Nourishing Traditions: The Cookbook that Challenges Politically Correct Nutrition and Diet Dictocrats

by Sally Fallon

Doesn’t that title just grab you? Yes, yes, yes, it does me too. This is equal parts cookbook and diet and food philosophy. (And bah to the diet dictocrats, for pete’s sake. I want to be in control of what goes into my body, dang it. That was a given until the past couple of years. Don’t we all want control over our own bodies, for pete’s sake?)

From the book description: “Animal fats and cholesterol are not villains but vital factors in the diet, necessary for normal growth, proper function of the brain and nervous system, protection from disease and optimum energy levels. Sally Fallon dispels the myths of the current low-fat fad in this practical, entertaining guide to a can-do diet that is both nutritious and delicious.”

Summer Kitchens: Recipes and Reminiscences from Every Corner of Ukraine

by Olia Hercules

Want to learn how to ferment watermelons?? How to ferment cherry tomatoes? What about squash? Buy this book. If you’ve got an interest in ancestral cooking, you’ll definitely want to read this book. (Or, frankly, if you’ve ever longed for a “summer kitchen” i.e. a small structure alongside the main house where folks cook and preserve summer fruits and vegetables for the winter months.) (Yeah, yeah, Bryan, right after the root cellar is finished! *smooches*)

Oh-kay, where were we? OH YES a new recipe! Involving aronia, otherwise known as “supremehappinessberries”.

Here we go.

Aronia Berry Chutney

three jars of aronia berry chutney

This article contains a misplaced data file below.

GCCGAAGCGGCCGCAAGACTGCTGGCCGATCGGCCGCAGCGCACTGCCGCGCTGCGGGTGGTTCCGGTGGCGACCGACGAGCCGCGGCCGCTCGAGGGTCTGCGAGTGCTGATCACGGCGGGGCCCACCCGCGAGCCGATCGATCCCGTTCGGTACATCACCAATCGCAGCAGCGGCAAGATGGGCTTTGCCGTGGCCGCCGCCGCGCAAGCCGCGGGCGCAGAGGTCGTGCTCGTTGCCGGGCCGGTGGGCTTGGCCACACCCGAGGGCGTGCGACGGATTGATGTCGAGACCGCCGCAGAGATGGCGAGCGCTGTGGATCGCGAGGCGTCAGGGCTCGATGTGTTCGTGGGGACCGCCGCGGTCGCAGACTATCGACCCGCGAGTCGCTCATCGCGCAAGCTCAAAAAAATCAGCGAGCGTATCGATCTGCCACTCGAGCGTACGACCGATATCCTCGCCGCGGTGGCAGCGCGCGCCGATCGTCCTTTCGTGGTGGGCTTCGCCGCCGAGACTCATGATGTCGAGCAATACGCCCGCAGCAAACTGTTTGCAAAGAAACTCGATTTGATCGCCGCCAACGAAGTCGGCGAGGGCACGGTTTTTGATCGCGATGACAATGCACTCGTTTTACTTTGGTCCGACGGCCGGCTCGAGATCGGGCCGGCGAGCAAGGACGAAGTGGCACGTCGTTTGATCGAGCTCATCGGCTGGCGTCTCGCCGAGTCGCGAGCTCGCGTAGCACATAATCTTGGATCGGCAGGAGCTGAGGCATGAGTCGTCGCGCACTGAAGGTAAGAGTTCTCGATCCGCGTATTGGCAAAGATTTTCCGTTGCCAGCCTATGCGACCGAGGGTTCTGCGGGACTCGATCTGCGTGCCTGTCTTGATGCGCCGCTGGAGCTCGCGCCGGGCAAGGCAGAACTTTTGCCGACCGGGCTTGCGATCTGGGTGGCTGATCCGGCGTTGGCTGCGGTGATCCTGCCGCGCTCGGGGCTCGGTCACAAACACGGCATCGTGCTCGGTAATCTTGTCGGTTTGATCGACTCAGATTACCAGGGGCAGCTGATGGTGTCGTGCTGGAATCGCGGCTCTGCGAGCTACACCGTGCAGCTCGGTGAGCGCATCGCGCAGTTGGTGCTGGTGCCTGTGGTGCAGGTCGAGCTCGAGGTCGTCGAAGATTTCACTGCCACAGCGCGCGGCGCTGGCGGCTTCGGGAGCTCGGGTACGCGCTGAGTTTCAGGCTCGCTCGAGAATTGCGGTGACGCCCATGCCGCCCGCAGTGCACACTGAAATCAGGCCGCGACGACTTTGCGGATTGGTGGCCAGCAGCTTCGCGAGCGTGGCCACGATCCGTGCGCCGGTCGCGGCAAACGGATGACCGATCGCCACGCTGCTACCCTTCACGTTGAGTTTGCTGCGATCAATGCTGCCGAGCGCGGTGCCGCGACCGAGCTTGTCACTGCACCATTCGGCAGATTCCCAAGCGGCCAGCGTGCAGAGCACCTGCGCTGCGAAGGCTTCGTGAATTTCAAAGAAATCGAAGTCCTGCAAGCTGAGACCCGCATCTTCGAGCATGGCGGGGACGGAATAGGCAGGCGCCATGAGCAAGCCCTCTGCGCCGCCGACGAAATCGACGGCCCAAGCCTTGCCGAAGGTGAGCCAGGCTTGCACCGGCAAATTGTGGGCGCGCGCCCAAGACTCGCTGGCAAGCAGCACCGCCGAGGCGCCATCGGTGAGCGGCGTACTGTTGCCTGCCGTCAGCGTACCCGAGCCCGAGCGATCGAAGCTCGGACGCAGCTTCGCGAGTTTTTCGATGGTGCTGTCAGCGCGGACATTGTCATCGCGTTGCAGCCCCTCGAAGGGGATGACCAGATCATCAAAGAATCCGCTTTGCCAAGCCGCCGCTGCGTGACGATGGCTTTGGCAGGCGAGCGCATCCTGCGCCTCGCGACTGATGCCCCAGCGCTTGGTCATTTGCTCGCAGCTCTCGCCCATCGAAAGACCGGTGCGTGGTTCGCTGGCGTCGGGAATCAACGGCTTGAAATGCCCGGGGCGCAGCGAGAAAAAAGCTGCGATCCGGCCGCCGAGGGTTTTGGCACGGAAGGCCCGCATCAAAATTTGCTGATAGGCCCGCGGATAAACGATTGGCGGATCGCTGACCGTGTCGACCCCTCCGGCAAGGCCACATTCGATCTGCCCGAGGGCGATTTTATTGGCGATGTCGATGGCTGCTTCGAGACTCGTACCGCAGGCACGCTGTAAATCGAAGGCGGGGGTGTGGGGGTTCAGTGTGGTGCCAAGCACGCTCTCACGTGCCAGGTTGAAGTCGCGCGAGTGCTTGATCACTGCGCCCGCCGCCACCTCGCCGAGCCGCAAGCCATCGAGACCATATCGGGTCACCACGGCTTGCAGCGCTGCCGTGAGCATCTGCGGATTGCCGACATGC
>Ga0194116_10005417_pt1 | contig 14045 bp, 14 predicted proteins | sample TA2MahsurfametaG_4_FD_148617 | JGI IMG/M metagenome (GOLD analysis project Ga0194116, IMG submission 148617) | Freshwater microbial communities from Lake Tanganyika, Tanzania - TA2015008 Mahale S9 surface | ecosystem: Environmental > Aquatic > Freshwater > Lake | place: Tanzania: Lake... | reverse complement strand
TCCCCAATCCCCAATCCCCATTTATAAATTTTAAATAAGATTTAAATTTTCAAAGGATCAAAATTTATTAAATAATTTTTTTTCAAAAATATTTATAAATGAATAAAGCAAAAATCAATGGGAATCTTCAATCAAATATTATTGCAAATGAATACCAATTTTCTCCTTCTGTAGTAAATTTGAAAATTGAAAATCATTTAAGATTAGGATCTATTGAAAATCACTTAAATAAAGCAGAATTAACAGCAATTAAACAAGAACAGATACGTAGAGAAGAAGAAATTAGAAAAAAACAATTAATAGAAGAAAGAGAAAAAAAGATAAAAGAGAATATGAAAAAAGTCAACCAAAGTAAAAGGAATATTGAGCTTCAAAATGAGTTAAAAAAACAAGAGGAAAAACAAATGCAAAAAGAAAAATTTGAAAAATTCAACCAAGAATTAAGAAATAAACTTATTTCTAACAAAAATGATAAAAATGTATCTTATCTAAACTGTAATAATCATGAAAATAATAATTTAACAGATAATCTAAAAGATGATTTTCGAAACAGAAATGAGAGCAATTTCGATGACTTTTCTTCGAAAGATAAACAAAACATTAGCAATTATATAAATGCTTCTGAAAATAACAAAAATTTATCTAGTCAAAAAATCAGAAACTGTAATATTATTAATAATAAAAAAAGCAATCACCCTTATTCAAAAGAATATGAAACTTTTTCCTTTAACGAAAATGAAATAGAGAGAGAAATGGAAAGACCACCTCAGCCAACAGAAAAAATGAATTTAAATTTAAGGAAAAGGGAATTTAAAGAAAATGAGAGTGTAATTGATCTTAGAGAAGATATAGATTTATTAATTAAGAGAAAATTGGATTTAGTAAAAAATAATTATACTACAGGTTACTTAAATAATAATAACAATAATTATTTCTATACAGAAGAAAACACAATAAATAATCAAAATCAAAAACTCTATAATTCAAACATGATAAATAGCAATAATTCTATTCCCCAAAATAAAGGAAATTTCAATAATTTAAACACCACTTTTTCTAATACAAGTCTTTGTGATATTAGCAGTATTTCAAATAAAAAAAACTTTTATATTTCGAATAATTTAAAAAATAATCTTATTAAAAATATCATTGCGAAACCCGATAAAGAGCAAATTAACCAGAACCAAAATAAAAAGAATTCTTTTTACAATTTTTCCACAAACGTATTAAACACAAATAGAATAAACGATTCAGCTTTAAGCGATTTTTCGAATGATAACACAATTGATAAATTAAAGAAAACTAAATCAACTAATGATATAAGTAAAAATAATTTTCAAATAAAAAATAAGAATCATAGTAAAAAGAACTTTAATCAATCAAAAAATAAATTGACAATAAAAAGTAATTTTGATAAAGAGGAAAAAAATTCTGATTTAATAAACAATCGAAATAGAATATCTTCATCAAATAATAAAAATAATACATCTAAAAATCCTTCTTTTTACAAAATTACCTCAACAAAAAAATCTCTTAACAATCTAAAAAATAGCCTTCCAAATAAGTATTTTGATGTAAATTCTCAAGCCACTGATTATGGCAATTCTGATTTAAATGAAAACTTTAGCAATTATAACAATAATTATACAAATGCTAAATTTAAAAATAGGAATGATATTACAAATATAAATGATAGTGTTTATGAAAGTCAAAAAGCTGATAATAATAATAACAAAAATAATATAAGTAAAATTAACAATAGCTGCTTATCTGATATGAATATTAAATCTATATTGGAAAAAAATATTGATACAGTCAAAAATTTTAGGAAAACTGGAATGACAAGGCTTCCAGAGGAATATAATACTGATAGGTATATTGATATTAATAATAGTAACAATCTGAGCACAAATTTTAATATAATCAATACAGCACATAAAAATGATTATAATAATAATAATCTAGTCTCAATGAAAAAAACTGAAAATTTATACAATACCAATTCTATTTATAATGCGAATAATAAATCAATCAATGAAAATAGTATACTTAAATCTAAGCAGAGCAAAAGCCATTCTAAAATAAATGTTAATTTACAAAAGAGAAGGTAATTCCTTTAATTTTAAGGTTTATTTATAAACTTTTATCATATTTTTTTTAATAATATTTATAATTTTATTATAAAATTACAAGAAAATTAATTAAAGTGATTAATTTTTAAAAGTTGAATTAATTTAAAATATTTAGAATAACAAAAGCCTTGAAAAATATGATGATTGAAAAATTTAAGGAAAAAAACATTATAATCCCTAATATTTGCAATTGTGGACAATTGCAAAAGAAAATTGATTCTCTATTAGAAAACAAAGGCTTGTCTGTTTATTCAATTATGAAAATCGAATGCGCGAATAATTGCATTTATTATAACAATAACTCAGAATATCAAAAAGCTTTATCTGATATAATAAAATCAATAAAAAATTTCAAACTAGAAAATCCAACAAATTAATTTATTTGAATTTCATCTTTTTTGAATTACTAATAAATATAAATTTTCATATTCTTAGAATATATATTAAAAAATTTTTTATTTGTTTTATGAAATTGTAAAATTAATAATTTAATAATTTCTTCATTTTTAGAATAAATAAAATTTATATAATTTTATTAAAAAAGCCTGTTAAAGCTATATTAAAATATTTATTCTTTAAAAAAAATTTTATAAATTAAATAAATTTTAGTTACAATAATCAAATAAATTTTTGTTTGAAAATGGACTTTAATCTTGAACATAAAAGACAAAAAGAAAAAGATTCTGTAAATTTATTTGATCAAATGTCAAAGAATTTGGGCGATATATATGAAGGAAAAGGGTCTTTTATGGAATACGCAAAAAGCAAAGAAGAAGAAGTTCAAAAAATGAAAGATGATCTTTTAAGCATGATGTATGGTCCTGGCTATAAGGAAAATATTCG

Fermented Aronia Berry Chutney

Tangy, zippy, zesty, a chutney made out of aronia berries, pineapple, chopped apples, spices, and more. An excellent accompaniment to any meal, it's also a rich source of antioxidants and probiotics. And it feels like a party on your tongue!
5 from 1 vote
Prep Time 15 minutes
Servings 10


  • 2 cups aronia berries, chopped
  • 4 small apples, chopped
  • 3 cups chopped pineapple (canned or fresh)
  • 1/2 lemon, juiced
  • 1/2 tsp powdered cloves
  • 2 tsp cinnamon, heaping
  • 1/4 cup sucanat or coconut palm sugar (unrefined)
  • 1 tsp Redmond's Real Salt
  • 1/2 cup whey
  • 1/2 cup chopped nuts (I like pecans or walnuts)


  • Mix all ingredients together well, except for the chopped nuts.
    Spoon into jars and place lids on top (loosely).
    Let sit on countertop at room temperature for 2 days.
    Stir in nuts, and refrigerate. It will get more tangy as it ages.

handful of pink salt

Redmond’s Real Salt is here!

By the way! I am an affiliate with a new company that I’m SO excited about. It’s Redmond Salt, and when you pop back into this space in a couple weeks, I’ll have a giveaway for a nice collection of Redmond Salt products. Ohh you’re gonna love them!

Redmond Salt is a beautiful pink salt from right here in the United States, mined from underground salt mines in Utah. It’s beautiful, full of minerals, and PINK. It has all the health benefits of Himalayan Pink salt, only it doesn’t have to shipped halfway around the world! Win/win, right? You’re gonna love it.

container of Redmond's Real Salt

Read more about Redmond Real Salt

right here, and if you don’t want to wait until my giveaway post to place an order, the nice folks at Redmond Salt have offered a 15% discount to my readers. Just click through to this link and enter the special discount code SALTYCHICKEN. (cute, huh?)